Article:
By contrast, Indian politicians have no idea what should be their Chinese policy and are busy in petty domestic rumblings or totally uninformed cacophonies. Once Arunachal used to have 12c functional air strips, now it has only two and more accurately just one, to cite an example of our preparedness. It’s only after the media taking up the Chinese threat that India responded by positioning its Sukhoi war planes replacing MIGs on the northeastern front and deciding to revive its four IAF bases on the Arunachal border (Vijaya Nagar, Mechuka, Tuting and Passighat), yet the confidence level hasn’t risen high on our side.

But it would be wrong to conclude that China would engage India in any military assault soon. It would also be imprudent and pathetically unintelligent to put China in the Pakistan category. It has to be a different story – we are not “1962” and China is not Maoist either. Keeping a watch on the factual positions, building our own defence and economy, we must continue to engae China in bilateral relations.

Read the full article here.

Advertisements

September 8, 2009

Chinese incursions in India – 2

Our earlier article is here:- Chinese incursions in India.

After LAC incursions, China now violates International Border in Ladakh

LEH (J&K): After helicopter incursions into Indian airspace, the Chinese Army has brazenly violated the International Border in Ladakh region and painted boulders and rocks in the area red. ( Watch Video )


The Chinese troops entered nearly 1.5 kilometres into the Indian territory near Mount Gya, recognised as International border by India and China, and painted the boulders and rocks with red spray paint, official sources said.

The incursions were reported from the area, generally referred in the Chumar sector in east of Leh, and painted “China” in Cantonese with Red spray paint all over the boulders and rocks, they said.

The 22,420 ft Mount Gya, also known as “fair princess of snow” by Army is located at the tri-junction of Ladakh in Jammu and Kashmir, Spiti in Himachal Pradesh, and Tibet. Its boundary was marked during the British era and regarded as International border by the two countries.

The border patrol discovered the red paint markings on various rocks and boulders along the Zulung La (pass) on July 31 and the Chinese had entered into the area and written “China” and “China” all over the place, the sources said.

When asked to comment on the issue, an Army spokesperson declined to answer any queries regarding this saying it was an operational matter.

August 14, 2009

Chinese incursions in India

Source: TOI

Chinese incursions into Indian territory rose sharply in 2008
Indrani Bagchi

Chinese incursions into Indian territory peaked in 2008, with 270 “violations” being recorded in the western, middle and eastern
sectors. In 2009, they appear to have let up a little on the aggression front, with a little over 60 violations occurring thus far. Chinese violations made headlines last year, signalling a belligerence that made India jittery.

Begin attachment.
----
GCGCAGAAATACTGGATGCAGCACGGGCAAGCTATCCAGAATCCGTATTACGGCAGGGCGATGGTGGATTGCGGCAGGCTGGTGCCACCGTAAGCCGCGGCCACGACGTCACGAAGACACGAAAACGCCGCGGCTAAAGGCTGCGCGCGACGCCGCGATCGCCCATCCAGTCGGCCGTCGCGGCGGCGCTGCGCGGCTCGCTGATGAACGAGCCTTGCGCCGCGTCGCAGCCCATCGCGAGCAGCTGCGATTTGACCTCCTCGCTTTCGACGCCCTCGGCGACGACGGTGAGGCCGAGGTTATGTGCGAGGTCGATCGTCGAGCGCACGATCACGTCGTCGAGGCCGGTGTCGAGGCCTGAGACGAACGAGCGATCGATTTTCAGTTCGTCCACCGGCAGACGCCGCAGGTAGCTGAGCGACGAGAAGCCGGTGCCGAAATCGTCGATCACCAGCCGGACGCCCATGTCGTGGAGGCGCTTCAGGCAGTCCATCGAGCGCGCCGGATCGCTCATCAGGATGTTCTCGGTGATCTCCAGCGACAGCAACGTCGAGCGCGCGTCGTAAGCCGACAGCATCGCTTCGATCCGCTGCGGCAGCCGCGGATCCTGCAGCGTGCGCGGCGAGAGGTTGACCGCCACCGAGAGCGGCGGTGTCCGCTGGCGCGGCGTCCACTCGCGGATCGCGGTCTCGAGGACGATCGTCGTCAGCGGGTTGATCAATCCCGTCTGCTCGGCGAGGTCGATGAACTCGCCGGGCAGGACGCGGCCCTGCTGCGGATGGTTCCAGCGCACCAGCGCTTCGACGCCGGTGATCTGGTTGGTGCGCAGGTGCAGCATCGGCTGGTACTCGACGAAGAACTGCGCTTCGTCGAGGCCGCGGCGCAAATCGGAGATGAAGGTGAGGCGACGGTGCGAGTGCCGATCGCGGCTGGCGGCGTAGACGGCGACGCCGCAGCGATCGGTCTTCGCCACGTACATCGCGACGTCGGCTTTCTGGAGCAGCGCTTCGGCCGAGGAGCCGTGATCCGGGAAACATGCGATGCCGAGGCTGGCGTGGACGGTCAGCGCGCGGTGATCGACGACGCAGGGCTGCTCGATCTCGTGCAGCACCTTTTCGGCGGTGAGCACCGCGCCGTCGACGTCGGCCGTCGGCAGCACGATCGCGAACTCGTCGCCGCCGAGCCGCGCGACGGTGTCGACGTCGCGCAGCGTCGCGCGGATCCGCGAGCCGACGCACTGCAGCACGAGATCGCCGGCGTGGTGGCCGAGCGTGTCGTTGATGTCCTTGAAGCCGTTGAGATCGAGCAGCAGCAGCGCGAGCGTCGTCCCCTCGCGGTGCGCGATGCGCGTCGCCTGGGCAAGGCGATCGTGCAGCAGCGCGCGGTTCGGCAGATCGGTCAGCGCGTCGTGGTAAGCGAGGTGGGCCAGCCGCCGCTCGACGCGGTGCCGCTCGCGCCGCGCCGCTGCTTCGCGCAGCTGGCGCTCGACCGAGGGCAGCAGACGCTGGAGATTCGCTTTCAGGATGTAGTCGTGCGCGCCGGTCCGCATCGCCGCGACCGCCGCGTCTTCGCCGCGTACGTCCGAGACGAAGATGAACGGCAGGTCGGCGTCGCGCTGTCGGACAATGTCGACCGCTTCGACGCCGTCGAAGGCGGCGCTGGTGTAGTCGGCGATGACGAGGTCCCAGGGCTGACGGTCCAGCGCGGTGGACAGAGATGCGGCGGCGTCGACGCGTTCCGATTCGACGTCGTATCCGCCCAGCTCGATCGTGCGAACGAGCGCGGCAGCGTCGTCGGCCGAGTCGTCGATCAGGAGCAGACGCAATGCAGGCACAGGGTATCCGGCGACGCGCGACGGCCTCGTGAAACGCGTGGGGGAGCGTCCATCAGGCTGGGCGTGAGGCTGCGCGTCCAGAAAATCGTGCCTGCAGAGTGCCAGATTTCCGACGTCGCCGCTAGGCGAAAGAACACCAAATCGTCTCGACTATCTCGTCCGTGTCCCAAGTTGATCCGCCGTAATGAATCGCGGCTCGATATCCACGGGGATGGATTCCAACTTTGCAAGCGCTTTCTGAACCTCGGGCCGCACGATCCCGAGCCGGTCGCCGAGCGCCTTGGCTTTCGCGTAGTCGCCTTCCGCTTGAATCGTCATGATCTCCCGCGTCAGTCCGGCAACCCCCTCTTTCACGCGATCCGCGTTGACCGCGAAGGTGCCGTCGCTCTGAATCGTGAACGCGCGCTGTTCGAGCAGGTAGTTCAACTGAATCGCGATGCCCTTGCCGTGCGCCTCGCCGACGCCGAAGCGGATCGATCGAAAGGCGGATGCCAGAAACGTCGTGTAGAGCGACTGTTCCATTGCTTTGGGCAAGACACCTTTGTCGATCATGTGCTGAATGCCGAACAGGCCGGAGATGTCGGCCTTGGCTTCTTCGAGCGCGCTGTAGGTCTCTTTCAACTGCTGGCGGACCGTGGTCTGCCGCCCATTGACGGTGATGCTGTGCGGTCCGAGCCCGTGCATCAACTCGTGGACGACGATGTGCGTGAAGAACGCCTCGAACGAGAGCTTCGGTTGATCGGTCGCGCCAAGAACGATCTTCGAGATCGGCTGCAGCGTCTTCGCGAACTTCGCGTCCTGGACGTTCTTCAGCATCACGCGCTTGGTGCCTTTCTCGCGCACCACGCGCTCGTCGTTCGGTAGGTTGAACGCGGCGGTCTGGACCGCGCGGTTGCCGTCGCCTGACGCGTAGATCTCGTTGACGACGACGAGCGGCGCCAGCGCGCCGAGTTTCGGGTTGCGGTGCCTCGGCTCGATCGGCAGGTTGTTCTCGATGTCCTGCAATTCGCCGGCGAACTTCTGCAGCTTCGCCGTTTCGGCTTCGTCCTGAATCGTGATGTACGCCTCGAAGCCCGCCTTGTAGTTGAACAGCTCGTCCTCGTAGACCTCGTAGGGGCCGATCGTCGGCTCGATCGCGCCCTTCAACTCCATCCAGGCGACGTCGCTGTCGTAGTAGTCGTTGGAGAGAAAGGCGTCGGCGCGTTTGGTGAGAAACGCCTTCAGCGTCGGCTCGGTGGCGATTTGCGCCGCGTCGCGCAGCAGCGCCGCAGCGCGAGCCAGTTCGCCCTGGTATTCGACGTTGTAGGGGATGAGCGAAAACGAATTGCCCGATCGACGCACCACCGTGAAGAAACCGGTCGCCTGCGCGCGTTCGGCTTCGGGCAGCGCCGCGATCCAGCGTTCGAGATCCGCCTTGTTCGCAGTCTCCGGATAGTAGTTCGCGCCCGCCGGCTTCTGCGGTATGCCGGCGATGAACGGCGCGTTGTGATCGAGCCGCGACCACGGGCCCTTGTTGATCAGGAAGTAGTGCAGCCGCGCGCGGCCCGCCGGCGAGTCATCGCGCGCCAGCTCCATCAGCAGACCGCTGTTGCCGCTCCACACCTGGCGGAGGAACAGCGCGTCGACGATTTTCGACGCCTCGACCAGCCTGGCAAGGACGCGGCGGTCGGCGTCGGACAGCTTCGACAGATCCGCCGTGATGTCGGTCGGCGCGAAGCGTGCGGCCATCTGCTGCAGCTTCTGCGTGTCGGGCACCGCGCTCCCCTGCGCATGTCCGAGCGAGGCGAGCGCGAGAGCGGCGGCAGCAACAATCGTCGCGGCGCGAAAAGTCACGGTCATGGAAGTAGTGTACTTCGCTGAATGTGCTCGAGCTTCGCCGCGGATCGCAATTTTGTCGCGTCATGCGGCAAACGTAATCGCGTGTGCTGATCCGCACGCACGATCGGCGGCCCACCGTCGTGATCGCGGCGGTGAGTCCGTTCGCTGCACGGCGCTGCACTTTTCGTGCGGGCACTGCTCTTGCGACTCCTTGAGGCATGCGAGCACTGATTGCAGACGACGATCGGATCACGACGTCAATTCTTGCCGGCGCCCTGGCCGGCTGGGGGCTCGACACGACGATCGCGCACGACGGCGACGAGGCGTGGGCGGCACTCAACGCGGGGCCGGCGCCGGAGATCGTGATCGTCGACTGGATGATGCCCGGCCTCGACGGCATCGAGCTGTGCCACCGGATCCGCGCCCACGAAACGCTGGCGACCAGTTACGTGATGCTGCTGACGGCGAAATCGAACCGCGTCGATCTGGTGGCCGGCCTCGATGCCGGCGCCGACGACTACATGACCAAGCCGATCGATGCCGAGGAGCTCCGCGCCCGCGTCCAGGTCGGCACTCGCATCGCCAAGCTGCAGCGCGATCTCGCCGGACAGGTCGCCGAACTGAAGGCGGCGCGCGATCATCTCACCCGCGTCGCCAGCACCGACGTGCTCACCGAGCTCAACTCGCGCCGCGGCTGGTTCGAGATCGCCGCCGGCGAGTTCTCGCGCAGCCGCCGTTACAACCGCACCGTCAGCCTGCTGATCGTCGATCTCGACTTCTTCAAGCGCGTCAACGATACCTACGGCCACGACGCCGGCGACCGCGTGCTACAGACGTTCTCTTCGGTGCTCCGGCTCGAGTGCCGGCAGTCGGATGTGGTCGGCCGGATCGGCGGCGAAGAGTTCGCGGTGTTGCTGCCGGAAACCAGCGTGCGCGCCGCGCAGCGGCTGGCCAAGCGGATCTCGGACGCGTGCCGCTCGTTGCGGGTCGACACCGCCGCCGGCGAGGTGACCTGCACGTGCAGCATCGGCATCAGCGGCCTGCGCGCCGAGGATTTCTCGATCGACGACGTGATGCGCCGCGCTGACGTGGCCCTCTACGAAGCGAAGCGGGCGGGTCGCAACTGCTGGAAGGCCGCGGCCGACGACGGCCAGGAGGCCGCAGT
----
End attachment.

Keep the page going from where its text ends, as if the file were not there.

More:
View Map on Google

With the first batch of advanced Sukhoi-30MKI fighter jets getting ready to be deployed in Tezpur and Chabua, Assam, India is slowly responding to the uncertainties of Chinese intentions, by enhancing its state of preparedness in the area. According to the former air force chief, Air Chief Marshal Fali Homi Major, India will deploy a full squadron of these fighter jets in the eastern sector.

Recent figures point to a sharp spike in border violations and aggressive patrolling by Chinese all along the undemarcated border with India since 2007. Aggressive patrolling by Chinese forces, particularly in the western sector, have resulted in 2,285 instances in 2008, as compared to 778 instances in 2007. Indian authorities have recorded 413 instances in 2009 so far.

The brunt of aggressive patrolling by the Chinese has been felt in Demchok, Koyul and Chushul areas in Ladakh. The western sector, i.e. Ladakh, has borne the maximum number of violations, though it’s been the Chinese activity in Arunachal Pradesh and Sikkim areas that have attracted greater attention. India has, in response, set up forward landing bases in Daulat Beg Oldi and Chushul in Ladakh.

Earlier this year, questioned on the repeated incursions, foreign secretary Shiv Shankar Menon had told journalists at a function in New Delhi that he did not think these were intended to change the status quo between India and China. “I do not see the kind of changes in the pattern that would suggest that either side is determined to change the status quo or something fundamental has changed for the worse.”

But it is China’s apparently declared interest in southern Tibet and Tawang in the eastern sector that is of greater concern to India, particularly since they continue to press their claim over all of Arunachl Pradesh. In 2008, just the area in Kongra La Pass (what’s popularly known as Finger Point) in north Sikkim recorded six violations.

In Arunachal Pradesh, the Asaphila area and Dichu/Madan Bridge were worst hit, recording violations even this year. But officials describe the area as by and large “stable”. Questioned about repeated incursions by China, officials say it’s a “regular” occurrence and generally downplay it. But security officials say Chinese troops became adventurous even during the recent election season in India, indulging in “aggressive patrolling” in sections of Arunachal Pradesh.

It is in response to these that India has now taken significant steps to beef up security here. Governor of Arunachal Pradesh, General JJ Singh, said on Saturday that two more army divisions will be deployed along the Sino-Indian border in Arunachal Pradesh within a few years.

“It is true that within a few years, two army divisions comprising 25,000 to 30,000 personnel each will be deployed along the Arunachal border as part of planned augmentation of our capabilities to defend the country,” the former army chief was quoted as saying.